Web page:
1. Jigsaw puzzles

A classic and fun choice, jigsaw puzzles have been found to improve cognitive abilities. They can help with visual-spatial processing, episodic memory, and regulation of emotions.[03]

You can add a thoughtful touch by choosing a jigsaw puzzle that will best appeal to your loved one’s taste and interests. Look for puzzles with images of an art piece, landmark, or animal that holds meaning for them. Whatever you choose, you’ll want to pick a puzzle that isn’t too overwhelming.

Depending on how far your loved one’s dementia has progressed, their skill level may vary. Puzzles designed for seniors with dementia are usually under 100 pieces. There are also puzzles designed for seniors with advanced dementia, some of which may only have 5-10 large pieces.


2. Customized jigsaw puzzles

In addition to all the benefits and appeal of a classic jigsaw, you can add an extra personal touch by gifting a customized jigsaw puzzle. Choose a photograph that prompts your loved one’s memories and encourages reminiscence. A picture of the grandkids, your loved one’s wedding photograph, or a family picture from a reunion or holiday are just a few of the endless possibilities.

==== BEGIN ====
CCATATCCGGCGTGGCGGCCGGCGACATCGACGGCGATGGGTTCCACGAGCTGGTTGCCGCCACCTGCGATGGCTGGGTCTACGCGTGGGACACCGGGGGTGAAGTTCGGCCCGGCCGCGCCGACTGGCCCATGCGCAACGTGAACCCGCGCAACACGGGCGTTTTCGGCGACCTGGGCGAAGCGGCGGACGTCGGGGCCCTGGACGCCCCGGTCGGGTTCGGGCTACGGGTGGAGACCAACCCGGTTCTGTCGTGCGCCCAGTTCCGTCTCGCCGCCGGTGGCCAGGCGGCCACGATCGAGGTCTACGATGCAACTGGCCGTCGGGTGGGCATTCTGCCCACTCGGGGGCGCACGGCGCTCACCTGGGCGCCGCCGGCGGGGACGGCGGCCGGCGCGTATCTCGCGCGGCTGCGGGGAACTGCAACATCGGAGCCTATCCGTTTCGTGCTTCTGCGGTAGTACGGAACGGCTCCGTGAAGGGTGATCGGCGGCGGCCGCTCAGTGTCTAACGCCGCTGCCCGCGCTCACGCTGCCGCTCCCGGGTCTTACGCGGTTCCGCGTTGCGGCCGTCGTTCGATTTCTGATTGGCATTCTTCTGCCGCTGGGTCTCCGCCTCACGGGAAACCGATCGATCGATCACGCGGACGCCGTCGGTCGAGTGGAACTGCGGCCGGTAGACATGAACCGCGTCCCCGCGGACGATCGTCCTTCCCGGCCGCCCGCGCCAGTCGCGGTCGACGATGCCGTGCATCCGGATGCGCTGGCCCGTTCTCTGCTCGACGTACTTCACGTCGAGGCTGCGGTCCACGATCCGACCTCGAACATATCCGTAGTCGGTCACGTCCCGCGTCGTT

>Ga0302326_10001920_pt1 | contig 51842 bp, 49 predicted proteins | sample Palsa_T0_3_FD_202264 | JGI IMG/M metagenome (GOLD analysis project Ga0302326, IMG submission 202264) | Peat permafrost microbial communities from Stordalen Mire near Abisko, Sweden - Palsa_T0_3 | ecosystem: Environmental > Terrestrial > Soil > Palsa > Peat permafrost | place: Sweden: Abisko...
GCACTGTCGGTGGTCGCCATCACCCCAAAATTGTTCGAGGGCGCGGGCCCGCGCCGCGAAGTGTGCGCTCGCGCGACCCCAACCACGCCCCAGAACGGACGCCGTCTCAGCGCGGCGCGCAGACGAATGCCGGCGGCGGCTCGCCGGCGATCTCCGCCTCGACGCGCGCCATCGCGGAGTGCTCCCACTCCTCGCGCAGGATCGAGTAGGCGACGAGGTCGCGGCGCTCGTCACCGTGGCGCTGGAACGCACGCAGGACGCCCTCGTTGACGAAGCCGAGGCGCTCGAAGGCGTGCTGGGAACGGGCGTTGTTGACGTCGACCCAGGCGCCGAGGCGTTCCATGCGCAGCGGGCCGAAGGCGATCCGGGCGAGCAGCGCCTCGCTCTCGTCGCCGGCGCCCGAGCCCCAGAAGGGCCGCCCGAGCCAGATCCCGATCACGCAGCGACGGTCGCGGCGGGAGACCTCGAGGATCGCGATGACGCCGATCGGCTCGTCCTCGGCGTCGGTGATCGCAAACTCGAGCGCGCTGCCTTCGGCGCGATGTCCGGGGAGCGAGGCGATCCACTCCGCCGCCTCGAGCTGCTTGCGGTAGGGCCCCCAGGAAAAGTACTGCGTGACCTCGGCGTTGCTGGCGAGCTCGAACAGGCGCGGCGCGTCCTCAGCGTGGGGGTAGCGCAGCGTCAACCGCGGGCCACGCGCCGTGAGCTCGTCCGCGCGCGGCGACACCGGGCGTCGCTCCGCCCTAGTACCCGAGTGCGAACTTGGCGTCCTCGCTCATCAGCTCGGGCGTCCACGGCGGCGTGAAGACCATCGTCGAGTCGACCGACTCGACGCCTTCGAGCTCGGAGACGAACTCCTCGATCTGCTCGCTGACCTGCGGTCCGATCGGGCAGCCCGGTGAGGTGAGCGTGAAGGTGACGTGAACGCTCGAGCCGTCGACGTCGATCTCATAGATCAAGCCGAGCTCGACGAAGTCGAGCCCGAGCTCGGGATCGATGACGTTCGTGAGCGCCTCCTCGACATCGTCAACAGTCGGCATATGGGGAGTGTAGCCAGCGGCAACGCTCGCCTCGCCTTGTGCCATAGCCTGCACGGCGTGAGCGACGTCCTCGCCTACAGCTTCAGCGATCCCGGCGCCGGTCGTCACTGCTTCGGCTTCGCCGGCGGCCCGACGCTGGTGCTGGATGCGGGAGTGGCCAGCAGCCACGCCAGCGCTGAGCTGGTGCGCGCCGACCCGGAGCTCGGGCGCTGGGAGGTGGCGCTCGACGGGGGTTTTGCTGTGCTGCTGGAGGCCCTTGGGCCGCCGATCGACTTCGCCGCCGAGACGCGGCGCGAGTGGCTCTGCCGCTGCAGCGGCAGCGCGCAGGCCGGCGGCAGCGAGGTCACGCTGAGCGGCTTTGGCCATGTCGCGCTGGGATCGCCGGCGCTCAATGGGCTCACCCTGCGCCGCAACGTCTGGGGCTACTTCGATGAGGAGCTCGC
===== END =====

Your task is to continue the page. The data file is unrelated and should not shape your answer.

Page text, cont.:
3. Word games and puzzle books

There are many different types of word games and word puzzles to choose from. Letter scrambles, word searches, and crossword puzzles are excellent cognitive exercises. Not only are word puzzles a lot of fun, but they also help boost recall and assist in memory retention.

Many puzzle books will also include other types of games:

  • Mazes
  • Riddles
  • Brain teasers
  • Spot-the-difference pictures

These games encourage problem-solving, logical reasoning, and focus. You can find large-print word puzzle books with a variety of puzzles to keep things fun and interesting for your loved one.


4. Tangram puzzles

Tangram is an ancient Chinese puzzle with seven geometric pieces that fit together into a square. A tangram puzzle usually includes pictures of multiple arrangements that can be made from the pieces in order to resemble animals or other familiar objects. Arranging the pieces with only a silhouette as a guide is an excellent exercise in reasoning, spatial awareness, and problem-solving.


5. Dominoes

There are a number of ways to interact with dominoes, which can be a fun and interactive activity for the whole family to participate in with your loved one:

  • Use them as a puzzle by matching ends with the same number of dots.
  • Set them up on their sides in winding trails, and then knock them over in one satisfying swoop.